Appeal, from General Order A-762 of the Pennsylvania Milk Marketing Board, authorizing price increases in Milk Marketing Area No. 7, comprising ten counties in their entirety and three counties partially in western Pennsylvania.
Marion K. Finkelhor, Assistant City Solicitor, with him Ralph Lynch, Jr., City Solicitor, for appellant.
Charles M. Guthrie, Assistant Attorney General, for appellee.
Willis F. Daniels, with him Daniels and Swope, for intervenors.
President Judge Bowman and Judges Crumlish, Jr., Kramer, Wilkinson, Jr., Manderino, Mencer and Barbieri (who has since been appointed to the Supreme Court of Pennsylvania and did not participate in the decision). Opinion by Judge Kramer.
This is an appeal by the City of Pittsburgh and two individuals*fn1 as consumers from an adjudication and General Order No. A-762 dated September 3, 1970 (which became effective September 14, 1970), issued by the Milk Marketing Board of the Commonwealth of Pennsylvania (Board).
This order, which set the minimum prices for certain milk products regulated by the Board and which affects a population of approximately three million people in western Pennsylvania in Milk Marketing Area No. 7 (comprising 10 western Pennsylvania counties in their entirety and three counties partially), came as a result of the filing of a petition on May 11, 1970, by 27 dairy dealers (which companies comprise the Greater Pittsburgh Dairy Association) seeking an increase in the price of regulated milk and dairy products.
Apparently there are a total of about 80*fn2 dairy dealers in the new Southwestern Milk Marketing Area No. 7, and during the year 1969 they had "net sales" in the amount of $174,165,975.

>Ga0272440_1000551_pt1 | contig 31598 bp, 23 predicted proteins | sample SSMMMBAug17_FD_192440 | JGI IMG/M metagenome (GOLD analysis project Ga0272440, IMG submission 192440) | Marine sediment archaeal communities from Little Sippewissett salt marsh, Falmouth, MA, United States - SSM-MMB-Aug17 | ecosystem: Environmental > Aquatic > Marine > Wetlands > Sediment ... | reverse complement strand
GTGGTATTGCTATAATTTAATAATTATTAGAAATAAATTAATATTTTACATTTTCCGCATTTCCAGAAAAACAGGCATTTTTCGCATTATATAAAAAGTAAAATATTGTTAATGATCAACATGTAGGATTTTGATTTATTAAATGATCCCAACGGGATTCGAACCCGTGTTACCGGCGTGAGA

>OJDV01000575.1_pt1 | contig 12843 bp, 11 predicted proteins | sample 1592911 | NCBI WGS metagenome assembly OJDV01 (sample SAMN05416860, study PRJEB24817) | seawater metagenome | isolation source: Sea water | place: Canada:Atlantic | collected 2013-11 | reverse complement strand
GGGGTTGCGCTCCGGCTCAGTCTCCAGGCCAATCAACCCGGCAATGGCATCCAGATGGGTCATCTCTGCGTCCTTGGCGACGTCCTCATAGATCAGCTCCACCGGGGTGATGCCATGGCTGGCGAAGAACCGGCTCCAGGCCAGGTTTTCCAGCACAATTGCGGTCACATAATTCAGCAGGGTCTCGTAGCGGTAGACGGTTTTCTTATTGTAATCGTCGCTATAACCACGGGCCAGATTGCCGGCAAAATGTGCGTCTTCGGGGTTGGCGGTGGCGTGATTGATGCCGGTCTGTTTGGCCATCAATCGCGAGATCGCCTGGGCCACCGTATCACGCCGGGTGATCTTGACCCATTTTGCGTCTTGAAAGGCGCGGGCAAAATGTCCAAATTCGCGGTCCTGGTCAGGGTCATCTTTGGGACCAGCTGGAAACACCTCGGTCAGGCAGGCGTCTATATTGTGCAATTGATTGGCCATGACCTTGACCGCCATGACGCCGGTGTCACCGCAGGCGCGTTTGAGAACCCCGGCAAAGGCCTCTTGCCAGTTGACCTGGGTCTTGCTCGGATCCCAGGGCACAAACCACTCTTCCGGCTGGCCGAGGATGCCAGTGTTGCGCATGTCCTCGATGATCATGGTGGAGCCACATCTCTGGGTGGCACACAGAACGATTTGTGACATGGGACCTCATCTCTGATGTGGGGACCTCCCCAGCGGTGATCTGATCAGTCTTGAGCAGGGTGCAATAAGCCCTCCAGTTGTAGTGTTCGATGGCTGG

The City argues that the Board's General Order No. A-762 is invalid, illegal, arbitrary, and contrary to law and that the Board's adjudication was an abuse of the Board's discretionary power, in that (1) the Board failed to carry out its duty to consider all the evidence presented and available; (2) the Board refused to permit the introduction of evidence on consumer prices in other market areas and refused any cross-examination on such matters; (3) the Board's findings and the record
as submitted failed to support the margin of profit realized by certain stores which sell more than four hundred quarts per single delivery; and (4) the Board failed to establish a uniform system of accounts as required by the statute (31 P.S. 700j-704), and therefore the findings of the Board cannot be sustained on the record.
The Board (which became the appellee on appeal), together with the dairy dealers (which became intervenors on appeal), argue that the record does support the findings of the Board and that the entire proceedings together with General Order No. A-762 are in compliance with the law.
With the exception of a special increase in the wholesale discount rate (Official General Order No. A-753, effective June 1, 1970), the last overall order affecting the resale and producer prices of milk immediately preceding the order in question in this case was General Order A-725, which became effective October 15, 1969 (some seven months prior to the petition requesting another increase in milk prices in this case).
The effect of General Order No. A-762 is (among other price increases) to increase the price of Class 1 milk two cents per quart, four cents per half-gallon, and eight cents per gallon on both out-of-store*fn3 and retail-home-delivery purchases so that the new prices of milk for retail (home delivery) milk will be thirty-six cents per quart, sixty-nine cents per half-gallon, and $1.34 per gallon, and for out-of-store purchases will be 35 cents per quart, 65 cents per half-gallon, and $1.26 per gallon.
These increases, according to the Commission's finding, will increase the cost of milk $7,838,894 annually for those who purchase milk from the 30 dairy dealers who were used for the statistical support for the findings of the Commission. In view of the fact that the record shows these dealers represent 70.9% (on a pounds of milk basis*fn4) of the sales in Area No. 7, the consumers in the entire Area No. 7, from all dealers, will have their cost of milk increased about $11,000,000 per year. The order also increases producer prices to align them with the Federal Marketing Order No. 36.